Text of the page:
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Leaky oil plug

Discussion in 'General Tech and Maintenance' started by cheese9988, Jan 10, 2005.

  1. cheese9988

    cheese9988 Senior Member VIP

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    I have a DOHC ZC motor, it keeps leaking from the oil plug. I have tried putting a new washer and plug there and it still keeps on leaking, I suspect it is the threads. Anyone know of a easy fix for this? Or do I need to re-thread it and throw a bigger plug on there?
     
  2. hcivic.com

    hcivic.com Senior Member

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    did you tighten it correctly
     
  3. projectxspeed

    projectxspeed Senior Member

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    you could use a sealer on the bolt and that would stop your leak
     
  4. Crix

    Crix Senior Member

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    Get another oil pan. Or use alot of Hondabond after you tighten it the best you can.
     
  5. dave_255

    dave_255 Member

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    yeah it looks like your gonna have to rethread it or you could use some sealent tape everytime you change your oil.
     
  6. 94RedSiGal

    94RedSiGal Senior Member

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    You need to use an oversized drain plug now. I went through this with my Si. At around 100K miles, the threads got stripped by my dealership. I feel the kid at the dealership doing the oil changes was overtightening the plug as he started out there as just one of the lot boys. So then I went to my other Honda mechanics and they tried an oversized plug... which lasted me until the car hit about 240K miles. At that point, it started leaking again and I had to replace the oil pan.

    It's really important not to overtighten the drain plug and to always use a fresh crush washer. :ph34r:
     
  7. driverunknown

    driverunknown Senior Member

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    why wouldn't you just rethread it?
     
  8. 94RedSiGal

    94RedSiGal Senior Member

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    You need a GOOD seal with that drain plug. First, that area is leaking because the threads are tired and worn from use. Just rethreading and cleaning up the thread pattern isn't going to improve the seal in that area. I'll call my old mechanics in a couple of hours to ask exactly what they did and what size plug they used on my oil pan. All I know is that for many years, the problem was solved with nary a drop of oil underneath the car on my driveway. When the oversized plug finally wasn't good enough, I was there underneath the car with the mechanic. As he removed the plug to drain out the old oil, a small section of thread came out with the plug... the mechanic saw that and was very careful putting it back in later on, but I was told to watch for a leak and then to consider getting a new oil pan for the next oil change. So that night I put a piece of cardboard under my engine. When I saw some oil on it the next morning, that was it and I had my oil pan changed that week. I love my Si too damn much to gamble on that sort of shit.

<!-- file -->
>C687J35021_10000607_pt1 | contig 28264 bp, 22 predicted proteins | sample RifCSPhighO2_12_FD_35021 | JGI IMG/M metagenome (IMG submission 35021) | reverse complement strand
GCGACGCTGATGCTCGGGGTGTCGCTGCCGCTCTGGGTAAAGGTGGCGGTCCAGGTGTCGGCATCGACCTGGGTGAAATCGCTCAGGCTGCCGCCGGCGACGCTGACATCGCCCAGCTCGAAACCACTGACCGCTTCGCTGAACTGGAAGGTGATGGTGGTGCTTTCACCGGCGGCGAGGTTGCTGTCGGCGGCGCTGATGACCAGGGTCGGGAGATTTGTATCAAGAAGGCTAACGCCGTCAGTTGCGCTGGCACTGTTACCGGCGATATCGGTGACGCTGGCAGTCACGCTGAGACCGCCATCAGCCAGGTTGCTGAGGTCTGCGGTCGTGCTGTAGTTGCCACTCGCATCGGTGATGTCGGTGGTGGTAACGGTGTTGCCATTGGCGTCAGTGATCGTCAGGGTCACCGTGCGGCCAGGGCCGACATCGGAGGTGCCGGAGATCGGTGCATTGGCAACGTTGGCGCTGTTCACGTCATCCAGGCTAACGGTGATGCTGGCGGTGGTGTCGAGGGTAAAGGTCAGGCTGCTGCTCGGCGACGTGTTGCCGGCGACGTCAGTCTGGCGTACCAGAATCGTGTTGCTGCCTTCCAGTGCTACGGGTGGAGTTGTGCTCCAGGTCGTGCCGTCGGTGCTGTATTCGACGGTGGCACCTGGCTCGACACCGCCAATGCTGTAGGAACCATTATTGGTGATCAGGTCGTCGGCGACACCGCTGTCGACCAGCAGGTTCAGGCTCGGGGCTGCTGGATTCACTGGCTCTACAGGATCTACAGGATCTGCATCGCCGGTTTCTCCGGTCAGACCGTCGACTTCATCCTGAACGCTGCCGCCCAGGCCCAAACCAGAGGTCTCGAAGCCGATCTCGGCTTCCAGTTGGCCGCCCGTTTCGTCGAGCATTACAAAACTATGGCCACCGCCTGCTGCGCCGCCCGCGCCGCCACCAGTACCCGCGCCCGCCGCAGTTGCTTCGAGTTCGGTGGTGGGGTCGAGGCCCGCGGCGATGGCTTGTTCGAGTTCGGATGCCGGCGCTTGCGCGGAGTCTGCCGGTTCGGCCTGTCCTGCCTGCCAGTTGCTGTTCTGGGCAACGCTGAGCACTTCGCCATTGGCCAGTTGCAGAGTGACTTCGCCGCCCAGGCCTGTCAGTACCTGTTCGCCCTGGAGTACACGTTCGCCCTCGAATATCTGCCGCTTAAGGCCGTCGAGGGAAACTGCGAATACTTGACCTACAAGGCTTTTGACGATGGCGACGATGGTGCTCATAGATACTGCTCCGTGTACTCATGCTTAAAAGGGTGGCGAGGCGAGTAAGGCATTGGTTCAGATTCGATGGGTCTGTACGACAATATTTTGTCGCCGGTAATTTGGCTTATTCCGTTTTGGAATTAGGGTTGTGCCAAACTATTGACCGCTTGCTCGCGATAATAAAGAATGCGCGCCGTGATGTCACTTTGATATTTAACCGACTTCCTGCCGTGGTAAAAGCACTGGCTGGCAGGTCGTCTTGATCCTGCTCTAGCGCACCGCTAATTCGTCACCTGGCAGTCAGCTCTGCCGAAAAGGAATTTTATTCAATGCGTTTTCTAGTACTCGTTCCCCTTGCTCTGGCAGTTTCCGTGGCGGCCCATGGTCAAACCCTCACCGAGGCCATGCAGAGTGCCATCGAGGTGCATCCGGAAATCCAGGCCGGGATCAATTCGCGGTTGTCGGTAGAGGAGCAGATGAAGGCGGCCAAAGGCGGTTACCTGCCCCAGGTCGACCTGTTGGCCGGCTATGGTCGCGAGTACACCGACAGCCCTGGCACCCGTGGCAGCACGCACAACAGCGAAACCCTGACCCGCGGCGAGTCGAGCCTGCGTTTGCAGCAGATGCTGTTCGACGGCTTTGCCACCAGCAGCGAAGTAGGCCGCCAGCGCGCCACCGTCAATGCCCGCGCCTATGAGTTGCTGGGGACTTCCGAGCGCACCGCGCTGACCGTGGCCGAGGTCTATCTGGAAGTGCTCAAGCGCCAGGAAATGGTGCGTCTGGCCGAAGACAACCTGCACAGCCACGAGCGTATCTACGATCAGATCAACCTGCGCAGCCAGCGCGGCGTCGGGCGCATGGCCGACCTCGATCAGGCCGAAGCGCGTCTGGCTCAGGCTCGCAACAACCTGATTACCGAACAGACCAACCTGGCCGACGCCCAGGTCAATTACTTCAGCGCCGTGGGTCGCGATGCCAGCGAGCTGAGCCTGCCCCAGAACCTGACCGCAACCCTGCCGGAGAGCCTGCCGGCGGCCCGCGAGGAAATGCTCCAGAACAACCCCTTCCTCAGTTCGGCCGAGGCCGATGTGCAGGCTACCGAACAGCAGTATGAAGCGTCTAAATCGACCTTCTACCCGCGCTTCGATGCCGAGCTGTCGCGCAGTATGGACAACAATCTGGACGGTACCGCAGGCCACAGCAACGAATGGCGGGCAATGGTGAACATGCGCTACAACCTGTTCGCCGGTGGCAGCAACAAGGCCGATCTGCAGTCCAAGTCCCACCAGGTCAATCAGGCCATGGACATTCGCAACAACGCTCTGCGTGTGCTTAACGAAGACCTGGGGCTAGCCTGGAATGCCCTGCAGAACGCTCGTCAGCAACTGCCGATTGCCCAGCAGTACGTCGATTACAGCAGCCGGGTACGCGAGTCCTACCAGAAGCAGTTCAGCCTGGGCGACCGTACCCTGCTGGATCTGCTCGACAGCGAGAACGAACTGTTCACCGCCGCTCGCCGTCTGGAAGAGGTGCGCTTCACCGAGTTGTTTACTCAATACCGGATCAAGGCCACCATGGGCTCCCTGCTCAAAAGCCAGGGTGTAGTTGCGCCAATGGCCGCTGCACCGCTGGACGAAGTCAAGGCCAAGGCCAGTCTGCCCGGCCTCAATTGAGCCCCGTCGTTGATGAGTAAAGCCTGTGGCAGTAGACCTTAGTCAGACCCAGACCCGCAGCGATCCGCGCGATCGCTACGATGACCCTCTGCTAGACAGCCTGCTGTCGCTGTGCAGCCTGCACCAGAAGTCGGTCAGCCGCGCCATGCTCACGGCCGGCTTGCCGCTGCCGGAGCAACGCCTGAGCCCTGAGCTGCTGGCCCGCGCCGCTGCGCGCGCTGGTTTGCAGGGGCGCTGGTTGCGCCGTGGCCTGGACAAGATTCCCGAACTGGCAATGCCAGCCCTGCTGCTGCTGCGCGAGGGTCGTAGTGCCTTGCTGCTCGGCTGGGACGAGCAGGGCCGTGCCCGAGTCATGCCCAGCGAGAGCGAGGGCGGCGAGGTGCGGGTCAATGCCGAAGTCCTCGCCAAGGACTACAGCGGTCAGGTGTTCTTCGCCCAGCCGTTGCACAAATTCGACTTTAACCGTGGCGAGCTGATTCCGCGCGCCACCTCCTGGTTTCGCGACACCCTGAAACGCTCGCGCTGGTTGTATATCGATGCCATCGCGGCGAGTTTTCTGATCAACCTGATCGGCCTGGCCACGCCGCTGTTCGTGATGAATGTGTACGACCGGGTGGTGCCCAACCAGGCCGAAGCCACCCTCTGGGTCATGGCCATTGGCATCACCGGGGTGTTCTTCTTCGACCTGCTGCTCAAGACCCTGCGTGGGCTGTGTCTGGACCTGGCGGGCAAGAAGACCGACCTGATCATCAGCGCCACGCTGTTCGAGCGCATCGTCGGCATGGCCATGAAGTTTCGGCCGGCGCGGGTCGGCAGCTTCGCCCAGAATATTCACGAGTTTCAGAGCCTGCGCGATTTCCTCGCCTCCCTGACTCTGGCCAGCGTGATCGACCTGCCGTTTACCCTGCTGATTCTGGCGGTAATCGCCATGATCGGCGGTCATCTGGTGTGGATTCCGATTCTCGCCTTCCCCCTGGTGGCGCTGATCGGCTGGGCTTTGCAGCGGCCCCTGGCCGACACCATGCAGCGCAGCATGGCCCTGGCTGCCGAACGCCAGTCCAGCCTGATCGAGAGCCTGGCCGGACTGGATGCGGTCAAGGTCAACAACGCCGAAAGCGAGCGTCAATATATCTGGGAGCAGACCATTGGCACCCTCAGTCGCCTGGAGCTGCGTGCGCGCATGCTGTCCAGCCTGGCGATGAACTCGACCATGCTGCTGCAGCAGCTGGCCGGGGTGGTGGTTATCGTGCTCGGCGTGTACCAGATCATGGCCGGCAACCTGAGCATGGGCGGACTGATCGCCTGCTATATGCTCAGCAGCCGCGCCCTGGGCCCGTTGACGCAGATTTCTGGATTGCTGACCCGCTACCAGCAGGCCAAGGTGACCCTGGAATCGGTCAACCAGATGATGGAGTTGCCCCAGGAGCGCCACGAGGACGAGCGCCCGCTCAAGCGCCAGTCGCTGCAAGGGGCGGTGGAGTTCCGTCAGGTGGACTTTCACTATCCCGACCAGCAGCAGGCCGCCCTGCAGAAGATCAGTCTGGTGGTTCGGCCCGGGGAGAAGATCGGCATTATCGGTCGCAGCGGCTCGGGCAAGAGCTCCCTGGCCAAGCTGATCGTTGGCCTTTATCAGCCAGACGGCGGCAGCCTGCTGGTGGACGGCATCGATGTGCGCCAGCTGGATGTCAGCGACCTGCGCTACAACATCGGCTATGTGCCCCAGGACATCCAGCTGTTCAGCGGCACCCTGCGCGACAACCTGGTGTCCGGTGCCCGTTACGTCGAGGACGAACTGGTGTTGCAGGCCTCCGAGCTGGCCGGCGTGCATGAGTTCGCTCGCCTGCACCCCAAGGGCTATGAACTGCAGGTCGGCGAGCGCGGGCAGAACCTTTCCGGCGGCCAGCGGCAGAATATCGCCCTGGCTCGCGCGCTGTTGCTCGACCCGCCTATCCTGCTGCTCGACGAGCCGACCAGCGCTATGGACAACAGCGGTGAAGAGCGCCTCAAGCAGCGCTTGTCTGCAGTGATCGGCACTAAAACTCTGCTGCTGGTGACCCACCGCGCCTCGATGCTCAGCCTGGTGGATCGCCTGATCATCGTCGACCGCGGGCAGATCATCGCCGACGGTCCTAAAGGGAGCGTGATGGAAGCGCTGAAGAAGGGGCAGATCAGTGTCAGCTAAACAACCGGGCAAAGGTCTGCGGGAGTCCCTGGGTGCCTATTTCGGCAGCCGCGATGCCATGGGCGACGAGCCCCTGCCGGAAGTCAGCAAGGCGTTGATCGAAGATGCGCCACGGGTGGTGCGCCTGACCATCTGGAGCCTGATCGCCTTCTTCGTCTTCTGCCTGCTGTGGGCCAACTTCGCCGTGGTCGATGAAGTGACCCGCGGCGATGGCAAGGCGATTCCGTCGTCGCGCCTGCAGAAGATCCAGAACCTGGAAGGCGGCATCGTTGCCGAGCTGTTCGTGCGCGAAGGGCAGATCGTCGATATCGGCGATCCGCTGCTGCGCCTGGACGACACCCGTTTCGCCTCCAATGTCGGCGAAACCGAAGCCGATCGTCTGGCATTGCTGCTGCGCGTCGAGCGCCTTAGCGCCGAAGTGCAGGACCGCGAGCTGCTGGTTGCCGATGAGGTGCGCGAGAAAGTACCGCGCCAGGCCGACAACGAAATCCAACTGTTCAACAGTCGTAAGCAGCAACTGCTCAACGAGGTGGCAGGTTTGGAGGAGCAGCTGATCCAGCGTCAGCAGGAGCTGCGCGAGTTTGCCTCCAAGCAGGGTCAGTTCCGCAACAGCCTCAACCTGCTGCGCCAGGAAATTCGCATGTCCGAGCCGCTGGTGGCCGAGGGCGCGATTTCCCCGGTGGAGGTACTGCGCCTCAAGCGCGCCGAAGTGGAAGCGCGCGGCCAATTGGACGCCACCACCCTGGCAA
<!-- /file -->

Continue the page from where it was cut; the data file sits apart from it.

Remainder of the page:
Well when you retap a threaded hole, you are both straightening the old threads and some of the sides are getting scraped out also. You need that oversized bolt to meet up with the outer edges perfectly to keep that oil in between oil changes. Therefore the old plug will be undersized for that application.

    Otherwise, my sedan is still on her original oil pan without any issues.
     
  9. driverunknown

    driverunknown Senior Member

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    I see your point, but what I meant was to use inserts that matchup the original size of the bolt.

    If done right, they should seal right?
    Did you ask your mechanic about this?
     
  10. 94RedSiGal

    94RedSiGal Senior Member

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    I've got to drive down to the garage to ask them this in person. I called them twice today and they were really busy. As I don't visit them as much as I used to for work, I think that it would be more considerate to go down there myself. When they first suggested using the oversized plug, they said that it should last for a good while. Again, it's always important not to overtighten that plug. On any older car, it's smart to always keep an eye on the fluid levels and check for leakages.

    I did see an ad for threaded inserts to replace the old ones (not specifically for oil pans), but that would be a more expensive fix, plus I would think that one needs to really clean that area thoroughly for a good seal with the threaded insert... so I think retapping for a slightly larger drain plug is the simpler and better way.

    And why try so hard to keep using an oem drain plug? *shrug*

    On a side note... it is always important when installing an oil pan, not to over torque the bolts on that too. Only 3 ft lbs of torque is needed. Too much and it will leak. Just ask TurboMirage. B)
     
  11. driverunknown

    driverunknown Senior Member

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    That's funny about the oil pan.
    Bah, I'll just buy the size that's bigger on that easy drain stuff, you never have to turn the plug with a wrench once the main plug is in.
    i had it on my old d-series for over a year with zero problems ;)
     
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